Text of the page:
We had just moved into our home (so this is over three years ago now!) and I wanted to make a curtain for our kitchen window.

Luckily the kitchen table was just about the right size so I got lost in sewing block after block until the top of the table was filled.

I chose to simply finish it with a hem around all four sides. Leaving it unbacked gave it a glorious stained glass window look as the sun shown through. So I guess it wasn’t technically a quilt …


The book recommends taking a moment after each quilt to reflect on the experience, using this set of questions as a guide.

What surprised me?

How much fabric it took. I selected a couple colors to start with and soon realized I needed a lot more fabric so I kept picking more and more colors.

What did I discover or learn?

I learned how to sew large wonky sections of fabric together with no rulers or measuring.

What was satisfying about the process or outcome?

I really enjoyed the stain glass look which hadn’t been an intention from the beginning. When I was holding up the piece to the window to see if it was big enough and saw the sun shining through, I decided to keep it that way.

What was dissatisfying?

I remember I ended up with two large sections that created a dominant line through the middle once pieced.

If dissatisfied, what can I do differently next time to be more satisfied?

Anticipate this when sewing sections together and work to create sections of different sizes.

Where do I want to go from here?

Oh my gosh, I loved this book from the start. It highlighted a way of doing things, instead of following a pattern. I would love to make every Score in the book!

The most perfect season. Beautiful warm days and cool dark nights. Time to play outside and time to be cozy inside. We are still adventuring in the mountains but also find myself being drawn to my knitting and evenings at my sewing machine.


October’s Pressed Seam fabrics blew me away with their blue beauty. So many gorgeous shades of blue. Meanwhile, our mountains and valley trees are turning a golden yellow orange.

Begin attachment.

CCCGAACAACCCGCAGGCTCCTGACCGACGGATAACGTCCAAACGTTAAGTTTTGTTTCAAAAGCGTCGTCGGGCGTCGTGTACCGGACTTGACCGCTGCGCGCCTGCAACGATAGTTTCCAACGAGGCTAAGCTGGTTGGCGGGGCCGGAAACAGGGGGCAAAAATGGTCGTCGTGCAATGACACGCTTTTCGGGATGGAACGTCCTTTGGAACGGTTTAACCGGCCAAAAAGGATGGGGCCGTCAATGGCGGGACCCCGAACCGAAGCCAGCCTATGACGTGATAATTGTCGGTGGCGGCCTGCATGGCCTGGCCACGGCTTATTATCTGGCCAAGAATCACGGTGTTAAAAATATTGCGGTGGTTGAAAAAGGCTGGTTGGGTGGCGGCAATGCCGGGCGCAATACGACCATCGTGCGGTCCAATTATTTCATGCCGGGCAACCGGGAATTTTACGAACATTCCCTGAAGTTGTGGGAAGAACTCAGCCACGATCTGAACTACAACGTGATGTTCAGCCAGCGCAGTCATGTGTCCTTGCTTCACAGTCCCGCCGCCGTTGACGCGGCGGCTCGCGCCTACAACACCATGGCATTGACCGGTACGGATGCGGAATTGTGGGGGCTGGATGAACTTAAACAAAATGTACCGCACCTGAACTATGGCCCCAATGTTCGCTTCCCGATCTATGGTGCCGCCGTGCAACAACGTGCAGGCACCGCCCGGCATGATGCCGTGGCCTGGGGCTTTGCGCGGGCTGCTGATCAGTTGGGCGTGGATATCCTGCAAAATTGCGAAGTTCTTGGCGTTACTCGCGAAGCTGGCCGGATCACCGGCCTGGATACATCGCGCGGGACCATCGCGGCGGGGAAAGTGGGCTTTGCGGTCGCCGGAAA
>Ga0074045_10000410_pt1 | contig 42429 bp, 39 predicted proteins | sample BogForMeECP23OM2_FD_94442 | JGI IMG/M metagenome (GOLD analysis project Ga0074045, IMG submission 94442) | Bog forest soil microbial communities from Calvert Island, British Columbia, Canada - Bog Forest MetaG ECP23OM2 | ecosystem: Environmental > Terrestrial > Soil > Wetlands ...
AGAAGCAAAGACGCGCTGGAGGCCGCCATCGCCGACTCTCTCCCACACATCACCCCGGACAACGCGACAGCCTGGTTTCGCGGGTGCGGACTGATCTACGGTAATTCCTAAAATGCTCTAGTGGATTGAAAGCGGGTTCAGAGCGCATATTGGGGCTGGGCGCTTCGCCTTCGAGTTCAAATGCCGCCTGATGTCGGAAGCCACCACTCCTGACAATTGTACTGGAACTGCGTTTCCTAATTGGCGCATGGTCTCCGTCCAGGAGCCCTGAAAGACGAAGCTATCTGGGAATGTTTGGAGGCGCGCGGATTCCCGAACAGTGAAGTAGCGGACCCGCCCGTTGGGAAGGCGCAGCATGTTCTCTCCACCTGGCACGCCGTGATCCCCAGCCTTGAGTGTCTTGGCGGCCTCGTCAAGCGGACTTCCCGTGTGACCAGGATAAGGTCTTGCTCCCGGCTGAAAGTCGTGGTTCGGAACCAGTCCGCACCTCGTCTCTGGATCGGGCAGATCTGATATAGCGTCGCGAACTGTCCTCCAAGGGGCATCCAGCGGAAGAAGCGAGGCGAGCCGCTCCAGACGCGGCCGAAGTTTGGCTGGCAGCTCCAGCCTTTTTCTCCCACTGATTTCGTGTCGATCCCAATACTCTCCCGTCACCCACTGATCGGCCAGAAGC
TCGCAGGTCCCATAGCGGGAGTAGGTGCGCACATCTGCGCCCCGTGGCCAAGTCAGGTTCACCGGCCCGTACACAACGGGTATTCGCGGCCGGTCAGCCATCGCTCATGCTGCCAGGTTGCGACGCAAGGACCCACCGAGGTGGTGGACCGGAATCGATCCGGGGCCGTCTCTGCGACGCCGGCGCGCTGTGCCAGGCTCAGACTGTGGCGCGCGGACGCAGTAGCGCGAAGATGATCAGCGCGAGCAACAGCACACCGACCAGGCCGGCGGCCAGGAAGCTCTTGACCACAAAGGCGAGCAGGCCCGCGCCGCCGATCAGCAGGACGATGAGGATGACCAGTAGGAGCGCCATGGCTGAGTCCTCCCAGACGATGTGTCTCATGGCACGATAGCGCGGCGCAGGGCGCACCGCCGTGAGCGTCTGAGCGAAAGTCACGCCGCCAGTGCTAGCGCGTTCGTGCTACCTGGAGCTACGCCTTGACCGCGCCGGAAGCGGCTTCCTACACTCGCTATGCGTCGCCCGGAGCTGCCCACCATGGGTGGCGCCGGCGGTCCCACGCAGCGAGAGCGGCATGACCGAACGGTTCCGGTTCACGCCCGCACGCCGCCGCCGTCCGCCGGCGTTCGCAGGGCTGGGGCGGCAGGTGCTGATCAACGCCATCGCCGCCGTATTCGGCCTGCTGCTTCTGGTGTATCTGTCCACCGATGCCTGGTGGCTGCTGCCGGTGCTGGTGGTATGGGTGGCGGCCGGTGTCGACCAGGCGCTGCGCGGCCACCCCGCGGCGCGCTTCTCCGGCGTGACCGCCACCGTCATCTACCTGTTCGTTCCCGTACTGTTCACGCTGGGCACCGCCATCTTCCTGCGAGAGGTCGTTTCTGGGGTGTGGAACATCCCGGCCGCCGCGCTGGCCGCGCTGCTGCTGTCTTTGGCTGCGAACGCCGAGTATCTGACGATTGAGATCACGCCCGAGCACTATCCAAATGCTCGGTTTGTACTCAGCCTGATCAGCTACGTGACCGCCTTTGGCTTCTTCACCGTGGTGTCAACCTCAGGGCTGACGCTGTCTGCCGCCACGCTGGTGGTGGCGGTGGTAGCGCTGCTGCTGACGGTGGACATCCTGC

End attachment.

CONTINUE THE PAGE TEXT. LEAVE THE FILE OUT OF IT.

When I wasn’t playing in the mountains, October found me quilting improv baby quilts. I find myself pulling from my stash of fabrics, now enhanced by my Pressed Seam fabrics. I look forward to showing more photos of the quilts as I finish them.


So many beautiful colors in my stash and in the natural world around me. How lucky are we to be surrounded by nature and color.


I’m stuck in concrete jungle land for work this week, and my spirit longs for open skies and quiet vistas. I miss blowing wind and crisp air.




So I’ll leave you with the setting sun on the aspen leaves, shimmering with their changing colors. This season disappears so quickly, thank goodness for photographs and memories.


Get to the mountains before the color is gone!

September’s assignment for the Master Class was focused on edges. Hard and soft edges. Lost edges. I had never learned about edges before, but once I started looking, you can find them everywhere. This is perhaps the most magical of illusions in art. Basically, lost edges are shapes or places that you don’t see. They could merge softly into the background, or be of similar value so you don’t see the difference between them.


I also had a separate project with our local quilt guild to make a fall colors quilt for an upcoming art show. So I decided to merge the two projects into one, finding this inspiration photo in our library of a close-up of aspen leaves in the fall.


For my first sketch, I thought I could make the leaves towards the front the hard edges, and the leaves in the back the soft edges. I thought to use lighter value fabrics in the background to blur their edges together.


I started with a fabric pull, without judgement, pulling out all the colors and fabrics I thought I might want to use. I had decided I wanted to focus my colors on a split complementary scheme, with blue and yellow-orange, orange, and red-orange.